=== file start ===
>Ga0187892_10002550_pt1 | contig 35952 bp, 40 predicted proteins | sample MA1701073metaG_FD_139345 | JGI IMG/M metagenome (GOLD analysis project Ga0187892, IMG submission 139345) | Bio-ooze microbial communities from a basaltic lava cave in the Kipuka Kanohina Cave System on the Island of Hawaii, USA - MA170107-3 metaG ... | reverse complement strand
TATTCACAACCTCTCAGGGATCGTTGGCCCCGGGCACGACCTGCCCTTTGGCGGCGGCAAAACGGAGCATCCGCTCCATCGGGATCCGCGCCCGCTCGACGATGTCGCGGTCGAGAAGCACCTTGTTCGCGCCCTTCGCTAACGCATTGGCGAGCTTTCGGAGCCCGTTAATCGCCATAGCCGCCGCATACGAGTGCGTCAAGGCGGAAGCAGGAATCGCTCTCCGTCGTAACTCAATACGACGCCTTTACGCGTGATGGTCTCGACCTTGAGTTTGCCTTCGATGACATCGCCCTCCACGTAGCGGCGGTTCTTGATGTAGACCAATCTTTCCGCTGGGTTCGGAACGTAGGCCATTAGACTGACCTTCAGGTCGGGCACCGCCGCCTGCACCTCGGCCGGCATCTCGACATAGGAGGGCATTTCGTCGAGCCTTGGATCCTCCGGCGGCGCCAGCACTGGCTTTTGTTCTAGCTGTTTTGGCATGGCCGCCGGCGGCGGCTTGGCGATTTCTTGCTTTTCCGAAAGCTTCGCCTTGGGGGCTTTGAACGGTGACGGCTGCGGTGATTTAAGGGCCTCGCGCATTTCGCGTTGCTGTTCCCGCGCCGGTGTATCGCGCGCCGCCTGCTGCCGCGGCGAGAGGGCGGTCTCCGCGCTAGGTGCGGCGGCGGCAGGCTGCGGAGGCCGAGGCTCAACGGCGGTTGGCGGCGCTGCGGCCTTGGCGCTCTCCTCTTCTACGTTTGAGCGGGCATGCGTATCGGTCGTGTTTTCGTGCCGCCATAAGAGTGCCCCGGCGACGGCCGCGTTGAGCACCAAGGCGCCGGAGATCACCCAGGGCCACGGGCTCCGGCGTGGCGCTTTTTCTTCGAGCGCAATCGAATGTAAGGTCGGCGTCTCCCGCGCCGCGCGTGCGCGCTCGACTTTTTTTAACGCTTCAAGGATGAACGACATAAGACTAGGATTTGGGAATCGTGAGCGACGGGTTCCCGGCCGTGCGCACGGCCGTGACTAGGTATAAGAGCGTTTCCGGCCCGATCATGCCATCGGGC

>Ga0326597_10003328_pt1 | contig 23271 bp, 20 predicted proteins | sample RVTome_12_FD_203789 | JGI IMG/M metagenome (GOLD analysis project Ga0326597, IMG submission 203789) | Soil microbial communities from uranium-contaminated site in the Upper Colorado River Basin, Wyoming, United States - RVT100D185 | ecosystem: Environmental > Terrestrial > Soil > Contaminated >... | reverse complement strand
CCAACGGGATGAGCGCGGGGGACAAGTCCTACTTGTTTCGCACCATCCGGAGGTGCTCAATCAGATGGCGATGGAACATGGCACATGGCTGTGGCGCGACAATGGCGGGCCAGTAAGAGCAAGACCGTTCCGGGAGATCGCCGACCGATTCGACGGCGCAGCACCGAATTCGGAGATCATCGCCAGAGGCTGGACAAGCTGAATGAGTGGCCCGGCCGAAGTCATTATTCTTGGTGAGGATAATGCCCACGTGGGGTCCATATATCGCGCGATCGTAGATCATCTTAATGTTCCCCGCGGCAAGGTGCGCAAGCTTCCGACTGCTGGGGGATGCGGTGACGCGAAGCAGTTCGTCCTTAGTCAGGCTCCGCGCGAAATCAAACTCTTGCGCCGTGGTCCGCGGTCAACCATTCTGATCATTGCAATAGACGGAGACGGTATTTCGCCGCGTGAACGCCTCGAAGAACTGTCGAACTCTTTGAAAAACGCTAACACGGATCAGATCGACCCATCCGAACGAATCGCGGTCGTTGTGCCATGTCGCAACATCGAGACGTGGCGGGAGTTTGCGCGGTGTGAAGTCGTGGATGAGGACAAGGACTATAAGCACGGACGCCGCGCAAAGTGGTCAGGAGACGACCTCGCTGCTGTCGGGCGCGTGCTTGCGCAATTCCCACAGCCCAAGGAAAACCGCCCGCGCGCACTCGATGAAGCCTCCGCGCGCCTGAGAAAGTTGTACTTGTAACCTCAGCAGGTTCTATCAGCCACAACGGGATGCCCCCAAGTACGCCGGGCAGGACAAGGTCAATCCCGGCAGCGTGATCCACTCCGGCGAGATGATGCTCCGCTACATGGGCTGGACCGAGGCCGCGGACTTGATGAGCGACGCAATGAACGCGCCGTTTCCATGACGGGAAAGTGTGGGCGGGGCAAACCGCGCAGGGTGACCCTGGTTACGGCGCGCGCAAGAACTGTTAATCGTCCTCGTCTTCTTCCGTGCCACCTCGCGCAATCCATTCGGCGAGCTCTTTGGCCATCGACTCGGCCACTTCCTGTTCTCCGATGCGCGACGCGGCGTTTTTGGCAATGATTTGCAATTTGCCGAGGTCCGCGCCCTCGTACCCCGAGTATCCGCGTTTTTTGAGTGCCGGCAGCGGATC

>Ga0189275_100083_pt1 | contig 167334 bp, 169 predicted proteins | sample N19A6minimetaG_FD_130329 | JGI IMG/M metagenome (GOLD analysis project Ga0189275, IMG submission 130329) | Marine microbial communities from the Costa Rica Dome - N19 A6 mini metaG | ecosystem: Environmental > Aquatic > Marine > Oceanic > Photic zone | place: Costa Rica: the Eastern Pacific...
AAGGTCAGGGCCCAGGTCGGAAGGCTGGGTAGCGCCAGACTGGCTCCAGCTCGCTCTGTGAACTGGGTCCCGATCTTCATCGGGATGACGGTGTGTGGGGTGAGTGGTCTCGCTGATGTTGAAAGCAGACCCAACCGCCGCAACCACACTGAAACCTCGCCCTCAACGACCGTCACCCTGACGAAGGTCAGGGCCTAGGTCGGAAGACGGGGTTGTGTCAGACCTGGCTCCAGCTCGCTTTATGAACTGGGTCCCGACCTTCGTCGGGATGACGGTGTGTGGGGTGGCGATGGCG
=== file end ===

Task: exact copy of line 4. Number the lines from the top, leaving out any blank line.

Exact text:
CCAACGGGATGAGCGCGGGGGACAAGTCCTACTTGTTTCGCACCATCCGGAGGTGCTCAATCAGATGGCGATGGAACATGGCACATGGCTGTGGCGCGACAATGGCGGGCCAGTAAGAGCAAGACCGTTCCGGGAGATCGCCGACCGATTCGACGGCGCAGCACCGAATTCGGAGATCATCGCCAGAGGCTGGACAAGCTGAATGAGTGGCCCGGCCGAAGTCATTATTCTTGGTGAGGATAATGCCCACGTGGGGTCCATATATCGCGCGATCGTAGATCATCTTAATGTTCCCCGCGGCAAGGTGCGCAAGCTTCCGACTGCTGGGGGATGCGGTGACGCGAAGCAGTTCGTCCTTAGTCAGGCTCCGCGCGAAATCAAACTCTTGCGCCGTGGTCCGCGGTCAACCATTCTGATCATTGCAATAGACGGAGACGGTATTTCGCCGCGTGAACGCCTCGAAGAACTGTCGAACTCTTTGAAAAACGCTAACACGGATCAGATCGACCCATCCGAACGAATCGCGGTCGTTGTGCCATGTCGCAACATCGAGACGTGGCGGGAGTTTGCGCGGTGTGAAGTCGTGGATGAGGACAAGGACTATAAGCACGGACGCCGCGCAAAGTGGTCAGGAGACGACCTCGCTGCTGTCGGGCGCGTGCTTGCGCAATTCCCACAGCCCAAGGAAAACCGCCCGCGCGCACTCGATGAAGCCTCCGCGCGCCTGAGAAAGTTGTACTTGTAACCTCAGCAGGTTCTATCAGCCACAACGGGATGCCCCCAAGTACGCCGGGCAGGACAAGGTCAATCCCGGCAGCGTGATCCACTCCGGCGAGATGATGCTCCGCTACATGGGCTGGACCGAGGCCGCGGACTTGATGAGCGACGCAATGAACGCGCCGTTTCCATGACGGGAAAGTGTGGGCGGGGCAAACCGCGCAGGGTGACCCTGGTTACGGCGCGCGCAAGAACTGTTAATCGTCCTCGTCTTCTTCCGTGCCACCTCGCGCAATCCATTCGGCGAGCTCTTTGGCCATCGACTCGGCCACTTCCTGTTCTCCGATGCGCGACGCGGCGTTTTTGGCAATGATTTGCAATTTGCCGAGGTCCGCGCCCTCGTACCCCGAGTATCCGCGTTTTTTGAGTGCCGGCAGCGGATC